- Du kannst „London’s Lost Rivers - A Walker's guide Vol. 1“ deinem Warenkorb nicht hinzufügen, weil das Produkt derzeit nicht vorrätig ist.
London’s Lost Rivers – A Walker’s guide Vol. 2
Email me when back in stock
- Strange Attractor Press
- 304 pages
- 17 × 12.5 × 2 cm
A Second Journey in Search of London’s Lost Rivers…
Below the pavements, out of sight, a network of secret rivers pulses beneath the capital’s busy pavements. This second volume of London’s Lost Rivers explores eleven more rivers that have been buried, hidden or mislaid across the city — watercourses that have been culverted, placed in tunnels, or diverted into the sewer system. But while they may be hidden from view, clues remain, and this book will show you how to find them.
These walks trace the routes of buried rivers, tracking the impression they have left on the landscape and cityscape of London. Walks include the little-known Cock and Pye Ditch that shaped Covent Garden, Tottenham’s Moselle River (not to be confused with the French version), the East End’s unsavoury-sounding Black Ditch, and the mysterious channels of the Stamford Brook which hold West London in a tangled embrace.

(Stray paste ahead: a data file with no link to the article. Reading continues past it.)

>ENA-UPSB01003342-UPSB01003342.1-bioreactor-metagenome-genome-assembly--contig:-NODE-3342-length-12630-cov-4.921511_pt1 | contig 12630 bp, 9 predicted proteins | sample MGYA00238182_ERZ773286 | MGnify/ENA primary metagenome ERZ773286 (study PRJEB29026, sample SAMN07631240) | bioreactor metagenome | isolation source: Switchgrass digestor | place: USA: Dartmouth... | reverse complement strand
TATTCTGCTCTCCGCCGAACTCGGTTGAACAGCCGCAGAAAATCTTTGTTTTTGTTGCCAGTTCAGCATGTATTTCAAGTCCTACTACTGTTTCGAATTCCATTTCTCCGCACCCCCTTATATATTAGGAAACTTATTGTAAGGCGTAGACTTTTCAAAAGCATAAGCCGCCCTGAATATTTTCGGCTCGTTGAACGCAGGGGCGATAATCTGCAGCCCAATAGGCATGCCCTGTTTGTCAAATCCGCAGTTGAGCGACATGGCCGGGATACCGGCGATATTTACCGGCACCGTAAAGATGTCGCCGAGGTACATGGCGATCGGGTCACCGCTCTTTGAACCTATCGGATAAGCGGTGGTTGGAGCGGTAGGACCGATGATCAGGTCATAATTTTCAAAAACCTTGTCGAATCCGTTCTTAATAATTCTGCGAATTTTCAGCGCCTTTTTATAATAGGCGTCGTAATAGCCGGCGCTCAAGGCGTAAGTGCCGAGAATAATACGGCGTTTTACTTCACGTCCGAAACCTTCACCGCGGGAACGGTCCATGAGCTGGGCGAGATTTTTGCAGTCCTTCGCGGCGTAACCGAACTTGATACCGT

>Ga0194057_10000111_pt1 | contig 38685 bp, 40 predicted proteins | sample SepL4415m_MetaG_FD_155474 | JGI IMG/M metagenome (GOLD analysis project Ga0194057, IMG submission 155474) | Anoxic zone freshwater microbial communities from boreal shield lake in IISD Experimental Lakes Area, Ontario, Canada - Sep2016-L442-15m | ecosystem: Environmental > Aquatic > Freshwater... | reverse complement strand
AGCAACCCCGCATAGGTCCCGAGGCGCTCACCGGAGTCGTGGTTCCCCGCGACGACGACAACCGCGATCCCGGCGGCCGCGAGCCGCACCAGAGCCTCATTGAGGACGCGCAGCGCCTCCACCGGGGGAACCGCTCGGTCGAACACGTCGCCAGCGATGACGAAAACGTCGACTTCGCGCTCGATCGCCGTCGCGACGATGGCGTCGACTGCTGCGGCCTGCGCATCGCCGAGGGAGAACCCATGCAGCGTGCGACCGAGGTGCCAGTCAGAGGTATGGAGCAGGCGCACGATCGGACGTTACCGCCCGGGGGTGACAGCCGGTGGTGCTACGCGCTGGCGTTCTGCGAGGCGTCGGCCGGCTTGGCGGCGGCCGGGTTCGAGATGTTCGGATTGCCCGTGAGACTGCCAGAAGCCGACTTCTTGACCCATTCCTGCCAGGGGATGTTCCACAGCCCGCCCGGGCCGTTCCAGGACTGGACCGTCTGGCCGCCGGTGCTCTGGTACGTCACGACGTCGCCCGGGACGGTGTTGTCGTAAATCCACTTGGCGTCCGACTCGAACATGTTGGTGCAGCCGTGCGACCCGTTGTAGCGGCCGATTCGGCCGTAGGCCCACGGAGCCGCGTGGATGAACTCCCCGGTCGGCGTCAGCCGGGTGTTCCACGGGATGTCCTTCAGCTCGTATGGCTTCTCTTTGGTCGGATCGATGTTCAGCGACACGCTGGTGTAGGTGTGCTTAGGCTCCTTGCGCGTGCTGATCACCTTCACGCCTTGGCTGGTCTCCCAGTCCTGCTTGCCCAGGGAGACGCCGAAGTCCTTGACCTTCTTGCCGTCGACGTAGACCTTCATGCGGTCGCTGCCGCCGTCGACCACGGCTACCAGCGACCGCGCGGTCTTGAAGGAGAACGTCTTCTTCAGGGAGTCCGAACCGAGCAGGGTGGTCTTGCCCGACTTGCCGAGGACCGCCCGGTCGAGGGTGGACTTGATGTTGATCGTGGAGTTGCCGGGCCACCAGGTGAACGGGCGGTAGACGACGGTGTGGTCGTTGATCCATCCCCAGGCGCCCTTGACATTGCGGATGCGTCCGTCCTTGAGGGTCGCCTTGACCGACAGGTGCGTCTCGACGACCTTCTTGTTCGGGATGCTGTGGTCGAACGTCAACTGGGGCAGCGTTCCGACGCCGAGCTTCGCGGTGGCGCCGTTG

Accompanied by SF Said’s haunting and evocative Polaroid photographs, this guidebook tracks routes that are recorded on no map, stripping back the layers to reveal London’s veins and arteries.
Tom Bolton is a researcher, walker and photographer who has lived and worked in London since 1996. He also writes online about theatre and music. His second book, Vanished City: London’s Lost Neighbourhoods, and the first volume of London’s Lost Rivers, are available now in our website.
“Urban topography and history come vividly alive. There is no better way of exploring a city. And there is no better guide to it than Tom Bolton.” Tom Holland
“Tom Bolton carves out his own channel with some proper hardcore research and a wealth of detail, all beautifully written up into walking routes. He’ll have you looking for dips in the road, listening at drain covers and analysing street names in search of buried water.” Londonist